Smith named president of ASA

Published 5:49 am Saturday, March 24, 2012

Rep. Alan Baker, left, Sheriff Grover Smith, center, and Rep. Harry Shiver.

A five-year journey as an officer with the Alabama Sheriff’s Association has found Escambia County Sheriff Grover Smith at the top chain of command for the group after being named president of the group at a recent meeting.

Smith will serve as president of the group in a one-year term and vows to work hard with other officers across the state to help voice concerns to lawmakers on a variety of topics.

“My job will be to chair meetings and appoint committees to help address issues across the state,” Smith said. “We have a legislative committee that will share our concerns with some legislators about issues that a detrimental to public safety. I believe when you have 67 sheriffs across Alabama in support of an agenda that’s good for the public, the legislature will look on that favorably. We will be addressing issues that are in the best interest of the citizens in this state.”

Sign up for our daily email newsletter

Get the latest news sent to your inbox

Smith said one issue expected to be addressed during his tenure will be putting some new requirements on anyone hoping to be elected to the office of sheriff in any Alabama community.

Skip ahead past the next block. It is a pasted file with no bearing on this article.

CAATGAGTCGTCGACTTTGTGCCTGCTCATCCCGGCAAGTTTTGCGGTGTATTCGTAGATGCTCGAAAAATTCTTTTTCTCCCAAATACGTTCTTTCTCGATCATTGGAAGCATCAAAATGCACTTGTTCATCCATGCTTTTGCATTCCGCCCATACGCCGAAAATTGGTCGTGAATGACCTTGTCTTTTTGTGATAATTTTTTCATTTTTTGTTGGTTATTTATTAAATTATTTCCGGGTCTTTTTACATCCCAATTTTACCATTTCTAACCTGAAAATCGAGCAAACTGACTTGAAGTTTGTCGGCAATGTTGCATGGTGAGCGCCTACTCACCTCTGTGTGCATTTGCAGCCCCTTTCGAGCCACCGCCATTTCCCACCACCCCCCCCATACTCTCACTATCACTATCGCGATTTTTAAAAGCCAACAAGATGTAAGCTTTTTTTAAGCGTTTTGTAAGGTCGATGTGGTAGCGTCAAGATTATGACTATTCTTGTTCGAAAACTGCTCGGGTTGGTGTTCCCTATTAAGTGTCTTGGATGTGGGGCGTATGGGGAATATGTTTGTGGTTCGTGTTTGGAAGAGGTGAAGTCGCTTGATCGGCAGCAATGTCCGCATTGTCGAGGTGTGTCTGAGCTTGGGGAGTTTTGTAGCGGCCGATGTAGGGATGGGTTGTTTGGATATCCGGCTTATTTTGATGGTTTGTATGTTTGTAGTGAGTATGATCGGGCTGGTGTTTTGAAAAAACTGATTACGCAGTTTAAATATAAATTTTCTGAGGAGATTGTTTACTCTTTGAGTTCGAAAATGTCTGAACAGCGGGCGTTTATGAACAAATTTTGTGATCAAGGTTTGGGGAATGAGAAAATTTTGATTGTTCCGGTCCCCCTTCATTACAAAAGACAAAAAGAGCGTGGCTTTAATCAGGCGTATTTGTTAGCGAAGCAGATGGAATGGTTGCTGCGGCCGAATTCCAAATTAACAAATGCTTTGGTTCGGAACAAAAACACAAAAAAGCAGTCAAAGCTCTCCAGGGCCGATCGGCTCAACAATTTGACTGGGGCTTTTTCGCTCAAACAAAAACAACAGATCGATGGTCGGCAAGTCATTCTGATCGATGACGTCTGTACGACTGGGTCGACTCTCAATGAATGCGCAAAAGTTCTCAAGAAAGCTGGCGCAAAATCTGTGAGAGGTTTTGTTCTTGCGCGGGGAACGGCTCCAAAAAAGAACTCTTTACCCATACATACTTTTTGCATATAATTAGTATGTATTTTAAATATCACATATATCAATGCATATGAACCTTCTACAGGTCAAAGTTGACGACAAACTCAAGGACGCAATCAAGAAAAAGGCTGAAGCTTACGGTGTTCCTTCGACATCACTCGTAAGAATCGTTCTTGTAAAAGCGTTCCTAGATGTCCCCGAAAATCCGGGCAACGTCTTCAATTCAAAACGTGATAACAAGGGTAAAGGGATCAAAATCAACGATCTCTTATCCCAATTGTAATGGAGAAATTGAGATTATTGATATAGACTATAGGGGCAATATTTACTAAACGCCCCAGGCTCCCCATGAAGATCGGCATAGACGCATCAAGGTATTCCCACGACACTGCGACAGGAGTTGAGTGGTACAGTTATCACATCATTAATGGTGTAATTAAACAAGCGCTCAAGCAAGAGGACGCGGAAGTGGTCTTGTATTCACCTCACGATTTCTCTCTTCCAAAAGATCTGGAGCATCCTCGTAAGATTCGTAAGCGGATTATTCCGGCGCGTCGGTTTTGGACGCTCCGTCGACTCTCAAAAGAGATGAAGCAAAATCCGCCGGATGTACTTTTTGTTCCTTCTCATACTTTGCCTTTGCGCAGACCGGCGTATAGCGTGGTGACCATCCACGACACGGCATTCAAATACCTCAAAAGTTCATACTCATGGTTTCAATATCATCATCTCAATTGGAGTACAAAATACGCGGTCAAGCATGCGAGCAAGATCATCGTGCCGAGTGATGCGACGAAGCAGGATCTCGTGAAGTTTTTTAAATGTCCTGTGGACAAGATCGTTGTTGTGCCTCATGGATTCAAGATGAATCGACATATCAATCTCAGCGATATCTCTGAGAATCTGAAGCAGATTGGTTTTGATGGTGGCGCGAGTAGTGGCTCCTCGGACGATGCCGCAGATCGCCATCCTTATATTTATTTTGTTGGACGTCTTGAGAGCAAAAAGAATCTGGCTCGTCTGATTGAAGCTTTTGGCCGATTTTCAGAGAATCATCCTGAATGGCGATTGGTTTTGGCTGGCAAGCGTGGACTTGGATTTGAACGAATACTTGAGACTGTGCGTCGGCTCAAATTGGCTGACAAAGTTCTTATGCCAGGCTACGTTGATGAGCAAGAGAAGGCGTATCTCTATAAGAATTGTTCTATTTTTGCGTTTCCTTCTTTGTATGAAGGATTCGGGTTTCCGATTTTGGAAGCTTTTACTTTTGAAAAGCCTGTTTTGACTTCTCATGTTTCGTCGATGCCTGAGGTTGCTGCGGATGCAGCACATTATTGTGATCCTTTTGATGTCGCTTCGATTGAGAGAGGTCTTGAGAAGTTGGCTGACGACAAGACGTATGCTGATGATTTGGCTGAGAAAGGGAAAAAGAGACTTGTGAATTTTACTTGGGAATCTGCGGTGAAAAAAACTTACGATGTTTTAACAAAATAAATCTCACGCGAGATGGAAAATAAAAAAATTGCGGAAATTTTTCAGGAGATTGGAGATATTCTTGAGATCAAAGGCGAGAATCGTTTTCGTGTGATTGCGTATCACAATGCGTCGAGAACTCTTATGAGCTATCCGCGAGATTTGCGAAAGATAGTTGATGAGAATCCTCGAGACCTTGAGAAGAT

“Right now, people can be elected to the office of sheriff without benefit of having any law enforcement training and that needs to change,” Smith said. “We want to see that any person who runs for the office of sheriff meet some minimum requirements before being able to qualify to seek the office. A sheriff needs to be at least 25 years old, be a citizen of the county in which they plan to serve, have a high school diploma or a GED and at least three years of experience as a law enforcement officer.”

Smith said the recommendations for candidate qualifications aren’t meant to limit choices for the office, but to better protect a county’s citizens.

“We don’t want to tell the public who to vote for as sheriff,” Smith said. “We just want to eliminate having someone elected who is ill prepared to serve the citizens. These are very basic skills we’re talking about and we want to make sure those on the ballot have some minimum requirements met.”

Smith said in addition to supporting legislation, the body of the association is also a way to have interdepartmental support in times of emergency. Being a part of that organization puts Escambia County in a good place, he said.

“We have a slogan in the association that ‘no sheriff shall stand alone’,” Smith said. “Back after Hurricane Ivan, we had 156 deputies in this county. That’s because we are part of an interagency agreement to go into a county when we are invited and have the same power as we would in our own county under the direction of the sheriff there. That means when disaster strikes, we don’t have to wait for emergency management officials to call us to help, we can go as soon as we are needed. Those first 72 hours after a disaster are critical in many communities and this process speeds things up for everyone.”